To be fair, chef-branded cookware has gotten good marks when Consumer Reports has tested it. In December 2002, the magazine rated Emerilware (a 10-piece set for $350) third among the nonstick cookware that was tested. In the uncoated category, the Wolgang Puck Bistro Collection (a 20-piece set for $150) was ranked first, while the Emerilware (a seven-piece set for $150) was sixth, but still "very good." (None of the other cookware sets tested was chefware.)
Emerilware, of course, is still an All-Clad product. You can buy other All-Clad lines that don't have Lagasse's name on them but are still highly respected. Differences seem to be pretty much cosmetic, although Lagasse would probably disagree.
If you're looking for big-name kitchen products, you're most likely to find them in department stores and places like Bed Bath & Beyond and on shopping channels.
The idea is that the celebrity chef is bringing great pots, pans and utensils to the masses, at a price they can afford. But that's going to change as chefware goes upscale, with the names of chichi restaurateurs attached to them.
A Cook's Table, the cooking school that sells gourmet kitchenware in Federal Hill, doesn't carry Emerilware, although it does sell a line of All-Clad products. But you can find items like the Silpat baking sheet mat, endorsed by New York pastry chef Francois Payard; and Daniel Boulud's knives and enamelware would be at home there.
Boulud, owner/chef of New York's Daniel, Cafe Boulud and DB Bistro Moderne, was approached by Sabatier to endorse its knives. He, however, had design ideas of his own and decided to develop his own line for Sabatier under the Daniel Boulud Kitchen label.
"It was like creating a new recipe," says Boulud. "I tweaked and tested each and every aspect of the design from weight to balance and from grip to blade, just as though I were cooking a new dish for the menu at Daniel."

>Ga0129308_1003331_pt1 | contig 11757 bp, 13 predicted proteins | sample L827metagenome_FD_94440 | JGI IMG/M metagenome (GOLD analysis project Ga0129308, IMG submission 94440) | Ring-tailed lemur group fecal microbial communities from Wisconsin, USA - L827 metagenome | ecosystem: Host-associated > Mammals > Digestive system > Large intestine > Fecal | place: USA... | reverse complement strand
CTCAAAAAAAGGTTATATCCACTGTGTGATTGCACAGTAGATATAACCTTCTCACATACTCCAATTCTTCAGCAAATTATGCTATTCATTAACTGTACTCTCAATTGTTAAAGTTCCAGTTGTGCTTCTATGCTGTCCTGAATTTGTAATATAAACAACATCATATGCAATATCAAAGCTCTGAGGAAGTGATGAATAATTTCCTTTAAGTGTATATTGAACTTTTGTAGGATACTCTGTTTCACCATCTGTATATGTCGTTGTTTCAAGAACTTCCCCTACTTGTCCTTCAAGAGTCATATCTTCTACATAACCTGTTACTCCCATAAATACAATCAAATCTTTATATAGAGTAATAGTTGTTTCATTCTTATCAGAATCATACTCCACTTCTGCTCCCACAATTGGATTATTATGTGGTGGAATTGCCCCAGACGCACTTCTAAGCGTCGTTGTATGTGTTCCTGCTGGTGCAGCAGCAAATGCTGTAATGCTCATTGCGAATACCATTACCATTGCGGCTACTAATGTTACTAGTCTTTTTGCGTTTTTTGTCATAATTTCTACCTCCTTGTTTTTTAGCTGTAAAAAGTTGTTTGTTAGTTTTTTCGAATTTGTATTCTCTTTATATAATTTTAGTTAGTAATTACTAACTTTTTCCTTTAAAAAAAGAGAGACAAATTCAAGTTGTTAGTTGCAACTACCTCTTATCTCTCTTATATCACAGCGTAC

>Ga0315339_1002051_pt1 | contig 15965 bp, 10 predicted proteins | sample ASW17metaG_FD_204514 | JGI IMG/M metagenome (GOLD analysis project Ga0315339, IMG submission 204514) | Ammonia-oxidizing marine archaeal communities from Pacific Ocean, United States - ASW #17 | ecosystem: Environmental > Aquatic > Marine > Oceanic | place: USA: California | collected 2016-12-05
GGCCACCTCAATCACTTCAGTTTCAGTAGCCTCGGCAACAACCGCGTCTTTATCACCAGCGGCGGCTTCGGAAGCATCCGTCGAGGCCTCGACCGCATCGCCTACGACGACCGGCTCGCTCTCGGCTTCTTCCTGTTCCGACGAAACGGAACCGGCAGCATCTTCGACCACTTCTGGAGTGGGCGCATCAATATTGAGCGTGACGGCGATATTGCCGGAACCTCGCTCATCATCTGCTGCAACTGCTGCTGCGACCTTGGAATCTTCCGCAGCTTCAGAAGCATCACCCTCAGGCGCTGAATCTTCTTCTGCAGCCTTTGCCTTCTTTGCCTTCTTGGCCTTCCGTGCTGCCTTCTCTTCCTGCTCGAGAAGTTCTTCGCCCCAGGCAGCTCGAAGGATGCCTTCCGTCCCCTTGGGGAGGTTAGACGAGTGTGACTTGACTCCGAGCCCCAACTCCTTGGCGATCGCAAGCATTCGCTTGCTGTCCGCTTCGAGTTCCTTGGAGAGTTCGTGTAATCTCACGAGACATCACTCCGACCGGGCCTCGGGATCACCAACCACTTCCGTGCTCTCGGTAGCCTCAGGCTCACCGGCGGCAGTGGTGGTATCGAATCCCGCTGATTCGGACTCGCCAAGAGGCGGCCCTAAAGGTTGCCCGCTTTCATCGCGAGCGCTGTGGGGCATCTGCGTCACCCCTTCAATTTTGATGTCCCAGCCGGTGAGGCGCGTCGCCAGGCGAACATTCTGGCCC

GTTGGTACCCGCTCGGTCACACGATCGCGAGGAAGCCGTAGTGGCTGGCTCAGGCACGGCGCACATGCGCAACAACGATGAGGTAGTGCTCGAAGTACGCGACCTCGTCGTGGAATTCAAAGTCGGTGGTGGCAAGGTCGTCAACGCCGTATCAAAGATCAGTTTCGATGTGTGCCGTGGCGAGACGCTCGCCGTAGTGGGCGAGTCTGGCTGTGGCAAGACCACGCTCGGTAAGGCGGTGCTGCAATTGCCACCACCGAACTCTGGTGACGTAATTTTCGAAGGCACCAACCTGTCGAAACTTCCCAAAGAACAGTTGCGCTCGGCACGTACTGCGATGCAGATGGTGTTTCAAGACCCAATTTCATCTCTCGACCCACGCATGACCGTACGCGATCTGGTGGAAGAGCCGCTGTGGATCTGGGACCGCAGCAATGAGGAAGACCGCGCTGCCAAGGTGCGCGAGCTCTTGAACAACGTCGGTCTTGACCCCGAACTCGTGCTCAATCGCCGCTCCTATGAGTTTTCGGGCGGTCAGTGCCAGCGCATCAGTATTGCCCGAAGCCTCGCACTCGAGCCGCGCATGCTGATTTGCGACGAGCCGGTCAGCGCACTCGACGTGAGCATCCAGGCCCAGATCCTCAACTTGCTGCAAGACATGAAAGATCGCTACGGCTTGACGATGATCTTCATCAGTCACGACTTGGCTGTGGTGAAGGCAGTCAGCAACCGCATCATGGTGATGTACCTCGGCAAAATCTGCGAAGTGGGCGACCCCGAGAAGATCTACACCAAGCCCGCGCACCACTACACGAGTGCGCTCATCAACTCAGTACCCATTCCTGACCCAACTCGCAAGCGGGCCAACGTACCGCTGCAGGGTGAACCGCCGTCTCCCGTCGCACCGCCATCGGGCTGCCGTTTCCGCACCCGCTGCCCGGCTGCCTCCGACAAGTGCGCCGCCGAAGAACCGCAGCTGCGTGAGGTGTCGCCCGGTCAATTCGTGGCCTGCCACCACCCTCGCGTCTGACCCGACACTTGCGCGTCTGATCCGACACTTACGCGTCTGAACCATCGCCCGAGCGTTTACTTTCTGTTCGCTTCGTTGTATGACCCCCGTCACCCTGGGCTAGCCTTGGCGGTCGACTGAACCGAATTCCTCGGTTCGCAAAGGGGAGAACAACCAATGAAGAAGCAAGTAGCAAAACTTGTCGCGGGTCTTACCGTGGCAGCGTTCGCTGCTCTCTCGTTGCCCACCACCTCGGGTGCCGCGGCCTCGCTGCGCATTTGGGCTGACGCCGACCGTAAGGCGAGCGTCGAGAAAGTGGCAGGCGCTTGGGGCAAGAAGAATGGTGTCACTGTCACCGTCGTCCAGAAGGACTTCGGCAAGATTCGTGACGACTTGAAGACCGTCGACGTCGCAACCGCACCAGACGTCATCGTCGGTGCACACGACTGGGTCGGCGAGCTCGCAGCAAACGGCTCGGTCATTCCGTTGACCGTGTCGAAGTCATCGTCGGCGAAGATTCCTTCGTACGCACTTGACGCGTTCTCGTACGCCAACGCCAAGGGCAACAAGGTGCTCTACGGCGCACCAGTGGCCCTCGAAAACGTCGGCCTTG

It sounds like a knife every cook would want to own. Still, as Morris Vatz of A Cook's Table, warns, "If a chef has his name on a product, it's probably pretty decent. But it's not for everyone."
That's certainly true of New York restaurateur Alain Ducasse's entry into the chefware field. He commissioned the French design house Goyard to create eight limited-edition "chef's trunks." Each one contains a variety of linens and utensils, from marble pestle and mortar to an olive oil flask to kitchen scissors. And everything in between. The trunk's canvas exterior is hand-stenciled in a herringbone pattern.
A call to Goyard's showroom in Paris reveals that only one is still left for sale, although the trunks can be special-ordered.
Twelve thousand euros, or about $13,800.
If you want what the chefs are selling ...
Wondering where to buy your favorite chef's cookware? Here are some suggestions to get you started, although they are by no means the only places this chefware is or will be for sale.
Emerilware is available locally at Hecht's and Bed, Bath & Beyond, among other stores. You can buy the nonstick and stainless-steel pots and pans and the new bakeware and utensils online at www.emeril store.com. (To give you some idea of pricing, the 10-piece nonstick set costs $349.)
Jamie Oliver's dinnerware (which is oven-, dishwasher-, freezer- and microwave-safe), roasters and casseroles can be found at Macy's and www .macys.com. His retro roaster ($74.95) is sold on the Food Network's Web site (www .foodnetwork.com). His T-Fal line of pots and pans is still in the works.
The Wolfgang Puck Bistro Collection is available through the Home Shopping Network at www.hsn.com (800-933-2887) and at wolfgangpuck-kitchen ware.com.
Right now the Nigella Lawson Living Kitchen Collection of cake pans, graters, measuring cups and the like is available in the United States only at the Terence Conran Shop in New York (866-755-9079), although other retailers will be added. Prices range from $6 for a whisk to $110 for a walnut cutting board.
An eight-piece Jacques Pepin copper cookware set by Bourgeat sells for $773.99 at www.buychoice.com.
Daniel Boulud's DBK knives (10-piece set for $299-$399) and enameled cast-iron cookware will be available at the end of August at Bloomingdale's and Bed Bath & Beyond, from the Chef's Catalog and at Amazon.com.
Alain Ducasse's chef's trunk can be purchased by calling Goyard in Paris directly (011-331-4260-5704).
- Elizabeth Large
In an article about chef's cookware in yesterday's Taste section, chef Jamie Oliver was misidentified as Jamie Fowler. The Sun regrets the error.